Ground ambulance rides and potential for surprise billing

In December 2020, Congress passed the “No Surprises Act,” which prohibits most surprise out-of-network billing for plan years beginning in 2022. Surprise bills occur when a patient receives care from an out-of-network provider or facility during an emergency visit or while receiving non-emergency care at an in-network hospital or facility. In these cases, patients may face balance billing from the out-of-network provider for the difference between the provider’s charged amount and the plan’s allowed amount for that service. Additionally, patients may have higher plan cost sharing for out-of-network services. We have previously found that among large group health plan enrollees, 1 in 5 emergency room visits and 1 in 6 in-network hospital admissions potentially led to a surprise medical bill.

The No Surprises Act requires plans to apply in-network cost sharing and prohibits out-of-network providers from balance billing on surprise medical bills. Additional details on the No Surprises Act are available here. The law’s protections, however, do not apply to bills for ground ambulances, which Congress put off pending further study. The No Surprises Act requires the Departments of Labor, Health and Human Services, and Treasury to appoint an advisory committee that will review and recommend options to protect patients from ground ambulance surprise bills.

This brief describes ambulance use, ownership type, the share of ground ambulance rides with a potential for surprise bills, and state or local policies aimed at reducing surprise bills for ground ambulances. Key findings include:

  • Ambulances bring 3 million privately insured people to an emergency room each year.
  • Local fire departments and other government agencies provide nearly two-thirds (62%) of emergency ground ambulance rides.
  • About half (51%) of emergency and 39% of non-emergency ground ambulance rides included an out-of-network charge for ambulance-related services that may put privately insured patients at risk of getting a surprise bill.
  • In seven states (Washington, California, Florida, Colorado, Texas, Illinois, and Wisconsin), over two-thirds of emergency ambulance rides included an out-of-network charge for ambulance-related services that may pose a surprise bill risk.

Frequency of ground ambulance rides

Ambulances bring about 3 million people with private health insurance to the emergency room each year

Using data from the National Hospital Ambulatory Medical Care Survey (NHAMCS), we estimate that there were 29 million emergency room visits by privately insured patients in 2018. About 10% of these emergency room patients (3 million people) were brought to the emergency room by an ambulance.

Almost 2 in 3 emergency ground ambulance rides were provided by government-based organizations in 2020

Many emergency medical transport services are operated by municipal and county governments, and therefore, may be subject to additional types of state and local regulation. Some municipal ground ambulance services may not contract with private insurance companies. Some publicly-operated ground ambulances may provide services as a public benefit and prohibit patient billing, as we discuss further below. State and local regulation and operation of ground ambulances was reportedly one reason that Congress did not include ground ambulances in the No Surprises Act.

Using the National Emergency Medical Services Information System (NEMSIS) data, we find that 62% of emergency ground ambulance rides were provided by fire departments (37%) or other government (25%) organizations in 2020. Additionally, 30% of emergency ground ambulance rides were provided by private non-hospital ambulance companies and another 8% were provided by ambulances owned by hospitals.

Risk of surprise billing for ground ambulance rides

About half of emergency ground ambulance rides among privately insured people pose a risk of a surprise bill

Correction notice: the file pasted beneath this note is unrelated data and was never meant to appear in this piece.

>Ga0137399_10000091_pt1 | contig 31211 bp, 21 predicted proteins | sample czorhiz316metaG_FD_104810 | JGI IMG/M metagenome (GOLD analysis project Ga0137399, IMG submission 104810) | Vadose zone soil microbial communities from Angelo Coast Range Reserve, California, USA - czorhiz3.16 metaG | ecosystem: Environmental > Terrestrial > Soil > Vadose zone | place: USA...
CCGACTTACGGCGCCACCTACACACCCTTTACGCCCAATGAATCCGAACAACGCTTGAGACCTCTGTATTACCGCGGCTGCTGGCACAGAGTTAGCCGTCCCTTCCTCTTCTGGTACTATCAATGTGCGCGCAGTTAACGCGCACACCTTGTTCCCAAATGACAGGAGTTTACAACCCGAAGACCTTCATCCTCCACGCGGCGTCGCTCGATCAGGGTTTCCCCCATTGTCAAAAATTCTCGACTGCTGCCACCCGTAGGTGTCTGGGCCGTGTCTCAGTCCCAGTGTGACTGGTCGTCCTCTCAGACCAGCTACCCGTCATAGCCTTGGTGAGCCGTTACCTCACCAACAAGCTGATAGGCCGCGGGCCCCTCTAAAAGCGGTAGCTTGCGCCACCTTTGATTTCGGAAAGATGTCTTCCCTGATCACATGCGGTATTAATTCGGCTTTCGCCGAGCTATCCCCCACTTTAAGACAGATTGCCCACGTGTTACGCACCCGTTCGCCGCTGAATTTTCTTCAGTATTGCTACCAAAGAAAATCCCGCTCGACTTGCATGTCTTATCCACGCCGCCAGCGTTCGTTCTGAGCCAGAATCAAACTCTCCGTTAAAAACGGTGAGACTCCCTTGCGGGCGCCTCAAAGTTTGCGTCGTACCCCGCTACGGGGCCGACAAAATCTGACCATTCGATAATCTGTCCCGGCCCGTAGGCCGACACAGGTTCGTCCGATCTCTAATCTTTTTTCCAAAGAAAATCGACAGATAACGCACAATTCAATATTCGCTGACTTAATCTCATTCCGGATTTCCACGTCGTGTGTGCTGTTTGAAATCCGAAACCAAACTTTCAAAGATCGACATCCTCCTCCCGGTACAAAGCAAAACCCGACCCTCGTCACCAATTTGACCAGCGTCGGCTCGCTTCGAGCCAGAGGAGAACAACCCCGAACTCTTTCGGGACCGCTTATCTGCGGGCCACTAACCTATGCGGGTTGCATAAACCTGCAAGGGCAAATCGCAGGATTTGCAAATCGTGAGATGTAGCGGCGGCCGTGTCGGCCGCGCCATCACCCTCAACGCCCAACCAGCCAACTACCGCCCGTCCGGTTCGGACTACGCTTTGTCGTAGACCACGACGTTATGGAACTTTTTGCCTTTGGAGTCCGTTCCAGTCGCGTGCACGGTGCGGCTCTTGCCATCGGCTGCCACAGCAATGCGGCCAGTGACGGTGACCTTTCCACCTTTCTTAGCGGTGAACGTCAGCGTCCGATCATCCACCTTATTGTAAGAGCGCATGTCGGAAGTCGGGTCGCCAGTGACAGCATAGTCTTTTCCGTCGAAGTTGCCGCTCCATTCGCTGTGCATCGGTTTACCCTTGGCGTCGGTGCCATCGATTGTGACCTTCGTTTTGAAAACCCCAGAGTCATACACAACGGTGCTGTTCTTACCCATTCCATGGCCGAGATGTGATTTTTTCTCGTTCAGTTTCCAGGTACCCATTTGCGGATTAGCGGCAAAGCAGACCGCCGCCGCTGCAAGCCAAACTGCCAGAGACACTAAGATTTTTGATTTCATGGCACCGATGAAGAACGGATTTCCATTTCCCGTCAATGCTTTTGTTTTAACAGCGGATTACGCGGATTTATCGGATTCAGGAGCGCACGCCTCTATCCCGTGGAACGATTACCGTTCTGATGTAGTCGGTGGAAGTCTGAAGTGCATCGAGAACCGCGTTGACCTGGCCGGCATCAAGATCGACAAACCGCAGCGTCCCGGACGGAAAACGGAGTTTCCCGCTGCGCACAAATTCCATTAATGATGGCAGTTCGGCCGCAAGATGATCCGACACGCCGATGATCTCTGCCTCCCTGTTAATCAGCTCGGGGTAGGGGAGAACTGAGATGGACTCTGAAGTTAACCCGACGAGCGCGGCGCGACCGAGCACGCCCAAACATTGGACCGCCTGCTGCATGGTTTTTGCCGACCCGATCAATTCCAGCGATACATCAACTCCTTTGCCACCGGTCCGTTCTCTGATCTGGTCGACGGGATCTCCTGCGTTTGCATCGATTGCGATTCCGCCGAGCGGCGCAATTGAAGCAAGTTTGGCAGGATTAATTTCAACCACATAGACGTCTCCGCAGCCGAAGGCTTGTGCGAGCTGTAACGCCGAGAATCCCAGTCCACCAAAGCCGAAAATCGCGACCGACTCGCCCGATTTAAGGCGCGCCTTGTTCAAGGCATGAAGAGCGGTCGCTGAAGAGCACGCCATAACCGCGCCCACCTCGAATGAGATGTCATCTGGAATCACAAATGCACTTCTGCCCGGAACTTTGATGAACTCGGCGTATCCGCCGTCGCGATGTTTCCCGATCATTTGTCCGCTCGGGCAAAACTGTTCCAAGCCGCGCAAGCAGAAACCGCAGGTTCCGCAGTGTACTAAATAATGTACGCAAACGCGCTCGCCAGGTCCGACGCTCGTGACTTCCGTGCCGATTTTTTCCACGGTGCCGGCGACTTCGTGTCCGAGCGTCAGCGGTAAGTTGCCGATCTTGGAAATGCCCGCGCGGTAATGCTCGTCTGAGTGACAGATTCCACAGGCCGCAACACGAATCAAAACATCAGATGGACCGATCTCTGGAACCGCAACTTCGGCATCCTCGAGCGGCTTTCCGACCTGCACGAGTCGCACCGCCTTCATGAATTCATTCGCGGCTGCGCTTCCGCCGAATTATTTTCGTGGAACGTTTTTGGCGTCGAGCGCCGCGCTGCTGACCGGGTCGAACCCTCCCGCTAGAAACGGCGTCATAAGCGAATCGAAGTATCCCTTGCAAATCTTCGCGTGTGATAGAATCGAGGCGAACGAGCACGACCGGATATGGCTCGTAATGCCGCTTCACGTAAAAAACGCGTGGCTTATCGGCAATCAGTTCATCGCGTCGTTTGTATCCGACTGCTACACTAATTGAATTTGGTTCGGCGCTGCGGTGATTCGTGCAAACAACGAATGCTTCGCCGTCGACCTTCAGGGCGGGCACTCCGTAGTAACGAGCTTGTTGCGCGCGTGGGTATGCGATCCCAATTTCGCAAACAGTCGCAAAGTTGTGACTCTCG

Using 2018 large employer claims data we find that 51% of emergency ground ambulance rides and 39% of non-emergency ground ambulance rides included an out-of-network charge for ambulance-related services, putting the patient at risk of a surprise medical bill.

For many of the largest states, at least two-thirds of ground ambulance rides pose a risk of surprise bills

In seven states (Washington, California, Florida, Colorado, Texas, Illinois, and Wisconsin), more than two-thirds of emergency ground ambulance rides had an out-of-network charge for ambulance-related services. In Alabama, Kentucky, and Indiana, fewer than 25% of emergency ground ambulance rides included an out-of-network charge.

The roles of federal, state, and local governments in regulating ground ambulance billing

In the absence of federal laws protecting patients from ground ambulance surprise bills, states and local governments play varying roles in regulating ground ambulance patient billing and insurer payments. There are two types of state laws that are important here: laws that regulate ambulance providers and laws that regulate how insurers treat claims from ambulance providers. While states cannot regulate the self-funded health plans that cover about two-thirds of workers in the U.S. (typically those employed at larger companies), state governments do regulate health insurers selling fully-insured coverage. Many states specifically protect patients from getting a ground ambulance surprise bill from providers. However, some of these state regulations only apply to a subset of ground ambulance agencies.

State and local laws vary in whether ground ambulance service providers or health plans are regulated and types of ground ambulances that are prohibited from balance billing patients. For example,

  • Baltimore County operated emergency medical services do not bill county residents for ambulance services. Under this county benefit, county-funded emergency medical services can bill the patient’s insurance (private insurance, Medicare, or Medicaid) to recoup the costs. Non-county residents who use Baltimore County ambulances can be billed the entire cost.
  • Colorado state law requires state-regulated health plans to reimburse out-of-network private ground ambulances at 325% of Medicare payment rates and limits the amount patients pay out-of-pocket to the in-network rate. Under this Colorado state law private ambulance services are prohibited from billing insured patients other than for the in-network cost sharing rate (deductible, coinsurance, or copayment). Though, this Colorado state law does not apply to publicly-funded fire departments.
  • Connecticut requires ambulance providers to make good faith effort to first charge the patient’s health insurer, but if the health insurer does not pay or declines the claim, then the ambulance provider can bill the patient.